Most of us don't think a lot about charcoal except when we need to grill our steaks. But for many folks who can't afford cooking gas, it's the only game in town.
We were at the Ulingan in Tondo Manila where discarded wood is turned into charcoal. Scrap vendors truck-in pre-loved wood in all shapes and sizes, while charcoal cooks arrange them into neat rectangular piles before covering them in sand and setting them on fire. Water sprinkled generously keep the wood smouldering instead of burning, which is how wood is turned into mounds of charcoal instead of piles of ash. Between the squalid working conditions, the soot & grime that can make you feel like you're covered in cheap make-up, and the acrid smell of smoke that stays on you for days... it's a place I won't soon forget. And we shouldn't. (Yes you can help: Project Pearls ) Enjoy.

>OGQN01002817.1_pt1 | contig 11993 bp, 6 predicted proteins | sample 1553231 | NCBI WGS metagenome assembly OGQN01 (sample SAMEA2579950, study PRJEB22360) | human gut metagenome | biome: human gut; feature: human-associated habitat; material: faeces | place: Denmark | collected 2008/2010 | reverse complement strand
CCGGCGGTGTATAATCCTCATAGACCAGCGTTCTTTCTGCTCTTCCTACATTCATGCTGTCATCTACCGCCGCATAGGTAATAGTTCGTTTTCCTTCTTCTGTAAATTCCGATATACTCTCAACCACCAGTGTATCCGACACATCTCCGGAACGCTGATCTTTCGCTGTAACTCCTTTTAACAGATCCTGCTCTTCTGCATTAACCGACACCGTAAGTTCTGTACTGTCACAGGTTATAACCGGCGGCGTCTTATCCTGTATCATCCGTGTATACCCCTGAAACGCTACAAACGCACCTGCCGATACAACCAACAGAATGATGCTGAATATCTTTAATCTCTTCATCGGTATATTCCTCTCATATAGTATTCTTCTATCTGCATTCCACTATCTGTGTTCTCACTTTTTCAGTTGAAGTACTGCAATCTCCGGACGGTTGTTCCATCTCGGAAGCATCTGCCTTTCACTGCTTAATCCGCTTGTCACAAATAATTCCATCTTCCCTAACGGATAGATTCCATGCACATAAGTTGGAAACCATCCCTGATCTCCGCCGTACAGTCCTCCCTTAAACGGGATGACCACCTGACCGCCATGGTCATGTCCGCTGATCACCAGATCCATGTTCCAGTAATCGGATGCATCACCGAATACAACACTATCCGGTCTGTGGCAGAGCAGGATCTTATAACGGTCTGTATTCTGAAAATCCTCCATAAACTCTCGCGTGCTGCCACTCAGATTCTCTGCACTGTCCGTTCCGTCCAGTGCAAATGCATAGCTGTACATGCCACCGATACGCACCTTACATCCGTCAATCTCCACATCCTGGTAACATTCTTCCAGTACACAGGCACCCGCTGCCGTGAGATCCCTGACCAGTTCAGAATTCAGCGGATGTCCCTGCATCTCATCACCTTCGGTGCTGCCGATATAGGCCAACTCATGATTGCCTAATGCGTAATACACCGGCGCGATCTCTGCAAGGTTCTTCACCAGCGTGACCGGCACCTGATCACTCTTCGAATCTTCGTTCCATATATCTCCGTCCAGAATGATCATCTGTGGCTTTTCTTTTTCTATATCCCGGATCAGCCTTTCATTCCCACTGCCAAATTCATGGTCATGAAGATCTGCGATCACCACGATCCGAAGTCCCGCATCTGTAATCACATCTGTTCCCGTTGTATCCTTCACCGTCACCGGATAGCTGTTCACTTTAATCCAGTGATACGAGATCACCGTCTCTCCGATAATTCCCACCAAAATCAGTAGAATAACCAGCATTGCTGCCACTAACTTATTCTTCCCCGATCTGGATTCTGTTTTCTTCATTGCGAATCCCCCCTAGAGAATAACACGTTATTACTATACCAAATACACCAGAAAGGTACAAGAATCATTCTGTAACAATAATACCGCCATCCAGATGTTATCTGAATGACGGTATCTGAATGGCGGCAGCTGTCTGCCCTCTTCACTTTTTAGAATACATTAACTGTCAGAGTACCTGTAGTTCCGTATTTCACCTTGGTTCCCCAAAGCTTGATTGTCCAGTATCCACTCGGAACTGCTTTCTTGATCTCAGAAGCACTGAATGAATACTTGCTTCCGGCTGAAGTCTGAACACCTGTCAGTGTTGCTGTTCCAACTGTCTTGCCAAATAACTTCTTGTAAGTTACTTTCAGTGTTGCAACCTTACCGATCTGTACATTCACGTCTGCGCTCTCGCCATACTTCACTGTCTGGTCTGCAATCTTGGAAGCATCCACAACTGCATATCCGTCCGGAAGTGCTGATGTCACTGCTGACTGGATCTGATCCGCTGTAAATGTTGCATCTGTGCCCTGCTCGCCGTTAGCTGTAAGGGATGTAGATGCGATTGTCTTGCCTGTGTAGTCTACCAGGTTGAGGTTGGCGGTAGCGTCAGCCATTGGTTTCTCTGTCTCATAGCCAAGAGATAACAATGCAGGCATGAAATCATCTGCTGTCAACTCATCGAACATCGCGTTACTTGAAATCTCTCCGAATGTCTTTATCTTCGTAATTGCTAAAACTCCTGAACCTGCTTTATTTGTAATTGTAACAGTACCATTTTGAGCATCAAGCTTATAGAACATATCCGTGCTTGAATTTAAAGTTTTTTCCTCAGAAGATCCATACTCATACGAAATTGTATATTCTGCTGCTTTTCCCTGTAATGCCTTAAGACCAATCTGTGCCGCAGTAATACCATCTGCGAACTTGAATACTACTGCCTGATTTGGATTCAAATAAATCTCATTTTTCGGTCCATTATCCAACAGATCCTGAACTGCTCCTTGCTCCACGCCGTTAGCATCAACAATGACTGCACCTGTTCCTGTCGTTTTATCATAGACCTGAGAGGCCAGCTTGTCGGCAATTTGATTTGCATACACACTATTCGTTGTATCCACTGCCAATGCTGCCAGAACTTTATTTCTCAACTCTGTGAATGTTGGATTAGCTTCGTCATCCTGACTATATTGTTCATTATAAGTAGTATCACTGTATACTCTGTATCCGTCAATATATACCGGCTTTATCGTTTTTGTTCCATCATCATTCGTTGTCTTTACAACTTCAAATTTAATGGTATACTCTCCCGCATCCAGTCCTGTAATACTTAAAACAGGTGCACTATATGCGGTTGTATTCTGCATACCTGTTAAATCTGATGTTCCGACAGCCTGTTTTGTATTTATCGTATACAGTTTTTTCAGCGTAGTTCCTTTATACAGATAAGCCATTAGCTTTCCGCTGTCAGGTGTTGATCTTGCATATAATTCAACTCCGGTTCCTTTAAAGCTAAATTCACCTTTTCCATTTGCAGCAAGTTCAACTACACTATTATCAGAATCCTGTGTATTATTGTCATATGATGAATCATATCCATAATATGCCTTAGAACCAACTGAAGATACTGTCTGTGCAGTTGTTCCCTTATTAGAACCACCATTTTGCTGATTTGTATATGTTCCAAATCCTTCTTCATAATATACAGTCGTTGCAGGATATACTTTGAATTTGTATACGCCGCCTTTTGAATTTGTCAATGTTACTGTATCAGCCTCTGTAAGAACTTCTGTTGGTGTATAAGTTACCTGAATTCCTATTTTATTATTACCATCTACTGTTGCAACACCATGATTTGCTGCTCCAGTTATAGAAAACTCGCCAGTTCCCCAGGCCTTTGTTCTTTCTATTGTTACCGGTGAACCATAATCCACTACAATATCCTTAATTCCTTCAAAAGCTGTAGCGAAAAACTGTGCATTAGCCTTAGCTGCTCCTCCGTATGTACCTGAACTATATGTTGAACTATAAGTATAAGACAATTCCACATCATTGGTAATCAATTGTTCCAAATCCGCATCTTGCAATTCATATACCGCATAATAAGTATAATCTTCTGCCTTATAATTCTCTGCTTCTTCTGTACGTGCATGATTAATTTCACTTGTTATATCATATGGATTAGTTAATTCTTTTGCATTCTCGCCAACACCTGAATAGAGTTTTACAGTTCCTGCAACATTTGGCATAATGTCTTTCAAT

(Pixel-peepers: When your story is in the shadows surrounded by very bright light, don't worry about blowing out your highlights. The story always comes first.)
But wait, there's more...
For those who've inquired about buying prints of my postcards, you may purchase them directly from master printmaker Arnel Murillo (firstname.lastname@example.org), one of the country's foremost fine-art printmakers. Arnel uses archival inks and museum-grade paper to ensure his prints will not fade. You will not be disappointed. (All my images are provided gratis to help showcase the beauty of our country. But if you feel generous, help me uplift the lives of the Children of Payatas. No donation is too big or too small. Get in touch with Fr. Aldrin Suan at email@example.com of the Vincentian Missionaries in the Philippines. As always, thanks and enjoy.)
Post a Comment